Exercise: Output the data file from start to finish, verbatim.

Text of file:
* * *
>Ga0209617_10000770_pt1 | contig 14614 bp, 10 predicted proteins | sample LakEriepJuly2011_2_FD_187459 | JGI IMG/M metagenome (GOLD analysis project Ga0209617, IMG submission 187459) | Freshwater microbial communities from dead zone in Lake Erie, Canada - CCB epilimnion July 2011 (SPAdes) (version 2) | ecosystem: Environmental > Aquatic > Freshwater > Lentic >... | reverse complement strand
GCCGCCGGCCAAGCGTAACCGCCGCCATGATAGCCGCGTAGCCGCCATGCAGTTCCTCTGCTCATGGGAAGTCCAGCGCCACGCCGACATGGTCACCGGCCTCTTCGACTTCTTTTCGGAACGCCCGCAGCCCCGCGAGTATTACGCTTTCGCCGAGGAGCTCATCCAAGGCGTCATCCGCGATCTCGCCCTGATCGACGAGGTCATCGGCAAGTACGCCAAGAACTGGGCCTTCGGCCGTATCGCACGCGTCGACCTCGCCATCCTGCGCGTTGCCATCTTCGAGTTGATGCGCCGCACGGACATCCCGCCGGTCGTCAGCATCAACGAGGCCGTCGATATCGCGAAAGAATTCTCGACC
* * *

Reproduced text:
>Ga0209617_10000770_pt1 | contig 14614 bp, 10 predicted proteins | sample LakEriepJuly2011_2_FD_187459 | JGI IMG/M metagenome (GOLD analysis project Ga0209617, IMG submission 187459) | Freshwater microbial communities from dead zone in Lake Erie, Canada - CCB epilimnion July 2011 (SPAdes) (version 2) | ecosystem: Environmental > Aquatic > Freshwater > Lentic >... | reverse complement strand
GCCGCCGGCCAAGCGTAACCGCCGCCATGATAGCCGCGTAGCCGCCATGCAGTTCCTCTGCTCATGGGAAGTCCAGCGCCACGCCGACATGGTCACCGGCCTCTTCGACTTCTTTTCGGAACGCCCGCAGCCCCGCGAGTATTACGCTTTCGCCGAGGAGCTCATCCAAGGCGTCATCCGCGATCTCGCCCTGATCGACGAGGTCATCGGCAAGTACGCCAAGAACTGGGCCTTCGGCCGTATCGCACGCGTCGACCTCGCCATCCTGCGCGTTGCCATCTTCGAGTTGATGCGCCGCACGGACATCCCGCCGGTCGTCAGCATCAACGAGGCCGTCGATATCGCGAAAGAATTCTCGACC